The roasting and final processing only takes place at the consumer countries such as the US, Germany or Italy. The right roasting requires time and experience. Using the traditional method of drum roasting, the beans are being roasted in a rotating drum over a gas flame. From the colour of the beans, the oven's smoke and the smell, the roaster notices when the beans have the right degree of roasting.

Every delivery of coffee has to be roasted separately, as the beans of every strain and harvest behave differently when being roasted. After the roasting, the hot beans are being sieved for small particles and then chilled quickly.

As a World Learner you can participate at the following activities related to coffee:

Half day trip from Moshi/Kilimanjaro: You will visit a coffee farm at Kilimanjaro. The coffee farmer will explain you about coffee cultivation. The small private farms are organized as a cooperative. You can follow the whole process from the coffee plant seedling to the hot beverage.   

World Learner stay (from 1 week) at a coffee plantation on a small family-run farm on the slopes of Kilimanjaro. The farmer can speak English well and give very good explanations. You would stay at the house of his family on the farm.

You can see coffee farmer Denis speak about coffee farming in our video about Moshi.

Coffee plants are being grown, coffee is being cultivated, harvested, dried and the beans are being separated from unwanted parts and sacked. You can participate at all steps of this process.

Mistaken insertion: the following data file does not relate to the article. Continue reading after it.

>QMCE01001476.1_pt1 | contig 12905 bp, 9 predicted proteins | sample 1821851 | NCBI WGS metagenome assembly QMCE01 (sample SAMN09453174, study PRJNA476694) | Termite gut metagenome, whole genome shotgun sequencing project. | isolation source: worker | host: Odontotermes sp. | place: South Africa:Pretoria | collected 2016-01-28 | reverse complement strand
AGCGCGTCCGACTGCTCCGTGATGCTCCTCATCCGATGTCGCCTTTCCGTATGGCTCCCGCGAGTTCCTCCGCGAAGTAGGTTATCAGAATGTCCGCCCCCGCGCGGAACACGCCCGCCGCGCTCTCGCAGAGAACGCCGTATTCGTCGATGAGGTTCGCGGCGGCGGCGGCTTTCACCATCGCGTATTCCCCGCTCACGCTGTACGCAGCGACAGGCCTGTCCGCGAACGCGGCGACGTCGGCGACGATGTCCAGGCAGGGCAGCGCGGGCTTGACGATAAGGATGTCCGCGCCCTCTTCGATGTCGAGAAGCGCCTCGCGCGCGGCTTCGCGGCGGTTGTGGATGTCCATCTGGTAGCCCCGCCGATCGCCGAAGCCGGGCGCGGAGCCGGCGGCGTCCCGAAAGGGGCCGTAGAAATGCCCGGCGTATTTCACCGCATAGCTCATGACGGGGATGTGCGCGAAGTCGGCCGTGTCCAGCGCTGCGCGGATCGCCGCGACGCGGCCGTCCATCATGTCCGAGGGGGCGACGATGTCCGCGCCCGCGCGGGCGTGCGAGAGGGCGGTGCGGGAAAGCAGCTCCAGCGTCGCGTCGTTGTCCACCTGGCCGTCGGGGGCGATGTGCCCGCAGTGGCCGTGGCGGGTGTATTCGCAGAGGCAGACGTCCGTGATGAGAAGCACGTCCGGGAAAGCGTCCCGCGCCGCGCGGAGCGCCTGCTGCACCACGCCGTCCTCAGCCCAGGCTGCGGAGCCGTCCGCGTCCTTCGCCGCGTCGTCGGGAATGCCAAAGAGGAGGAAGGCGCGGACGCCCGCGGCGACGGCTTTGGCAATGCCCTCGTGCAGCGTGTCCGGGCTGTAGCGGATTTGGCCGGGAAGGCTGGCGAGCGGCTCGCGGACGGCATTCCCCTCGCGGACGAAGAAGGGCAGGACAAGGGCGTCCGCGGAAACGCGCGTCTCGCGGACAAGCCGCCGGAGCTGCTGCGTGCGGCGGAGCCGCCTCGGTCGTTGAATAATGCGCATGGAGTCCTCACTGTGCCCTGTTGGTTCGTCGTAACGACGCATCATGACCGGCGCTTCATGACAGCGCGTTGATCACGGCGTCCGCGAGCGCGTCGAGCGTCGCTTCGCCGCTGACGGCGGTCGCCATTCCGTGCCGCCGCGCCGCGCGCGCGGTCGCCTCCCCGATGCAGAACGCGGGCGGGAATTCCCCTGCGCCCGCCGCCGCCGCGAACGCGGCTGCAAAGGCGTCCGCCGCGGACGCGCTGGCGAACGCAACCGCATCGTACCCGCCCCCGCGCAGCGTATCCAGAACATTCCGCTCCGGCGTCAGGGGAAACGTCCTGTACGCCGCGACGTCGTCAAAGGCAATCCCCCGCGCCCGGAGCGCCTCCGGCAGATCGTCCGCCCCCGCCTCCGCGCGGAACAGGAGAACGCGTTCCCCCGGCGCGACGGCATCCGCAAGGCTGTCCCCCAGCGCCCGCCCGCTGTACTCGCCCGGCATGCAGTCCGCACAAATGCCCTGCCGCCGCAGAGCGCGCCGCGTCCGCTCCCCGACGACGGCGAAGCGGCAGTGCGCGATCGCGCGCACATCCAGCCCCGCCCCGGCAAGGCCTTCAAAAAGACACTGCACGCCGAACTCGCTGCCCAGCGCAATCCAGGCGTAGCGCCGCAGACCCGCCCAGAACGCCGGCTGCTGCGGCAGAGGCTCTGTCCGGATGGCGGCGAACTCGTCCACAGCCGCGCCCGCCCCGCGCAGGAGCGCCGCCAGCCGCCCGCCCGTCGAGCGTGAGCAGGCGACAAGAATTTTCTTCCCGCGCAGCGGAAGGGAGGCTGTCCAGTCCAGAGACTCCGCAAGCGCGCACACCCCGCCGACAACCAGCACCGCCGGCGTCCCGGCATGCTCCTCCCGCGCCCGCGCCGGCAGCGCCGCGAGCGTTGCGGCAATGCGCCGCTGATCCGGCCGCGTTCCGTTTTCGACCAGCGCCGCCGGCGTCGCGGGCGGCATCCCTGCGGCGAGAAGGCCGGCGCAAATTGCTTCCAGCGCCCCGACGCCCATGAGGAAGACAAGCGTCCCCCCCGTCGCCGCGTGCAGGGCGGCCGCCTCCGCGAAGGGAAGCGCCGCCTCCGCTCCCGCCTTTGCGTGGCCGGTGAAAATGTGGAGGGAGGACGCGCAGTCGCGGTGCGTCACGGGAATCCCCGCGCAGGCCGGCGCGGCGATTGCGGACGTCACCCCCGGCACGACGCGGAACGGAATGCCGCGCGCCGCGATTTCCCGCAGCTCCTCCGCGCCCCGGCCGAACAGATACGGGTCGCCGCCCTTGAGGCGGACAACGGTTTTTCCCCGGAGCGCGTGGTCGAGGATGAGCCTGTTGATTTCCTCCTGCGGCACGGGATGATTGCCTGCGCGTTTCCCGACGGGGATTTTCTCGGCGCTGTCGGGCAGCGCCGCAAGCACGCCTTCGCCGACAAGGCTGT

Roasting coffee in Israel: Working on farm in Israel where besides coffee also nuts, pine cores and pistachios are being roasted.

Internship at TACRI (Tanzania Coffee Research Institute). An internship with TACRI is only possible for students or professionals of related subject areas, such as nutrition technology or biochemistry, who can participate in field and laboratory research activities such as crop improvement, crop productivity, quality improvement, plant breeding, soil analysis, and plant protection. 


Info box:

-> Half day trip from Moshi (Rates per person):

1 Person 45 €; 2 Persons: 35 €; 3 Persons: 30 €; 4 oder mehr Personen: 25 €

Including lunch: 5 € extra per person


-> World Learner stay on a coffee plantation:

A  World Learner stay at the coffee plantation is possible throughout the year. October and March for planting, february harvesting of plants in lower altitudes, June harvesting of plants in higher altitudes. In December the plants are in bloom and in february green beans are developing. During these two months several steps of plant care have to be carried out.

Costs:

One week:
1 person 340 €; 2 persons 320 € p.p.; 3 persons 280 € p.p.; 4 or more persons 250 € p.p.

Two weeks:
1 person 420 €; 2 persons 380 € p.p.; 3 persons 340 € p.p.; 4 or more persons 310 € p.p.

Price includes accommodation on full board (breakfast, lunch, dinner) on the coffee farm with the coffee farmers, one-to-one training/teaching about coffee farming at least 2 hours per day 5x per week, transfers from Kilimanjaro International Airport (JRO) to Moshi and back, explanations by coffee farmer and working with them, info-PDF.

For longer stays and the TACRI internship, it is possible to do this through "trouble-free package", paying accommodation directly to the landlord.

Book this activity now/Inquire!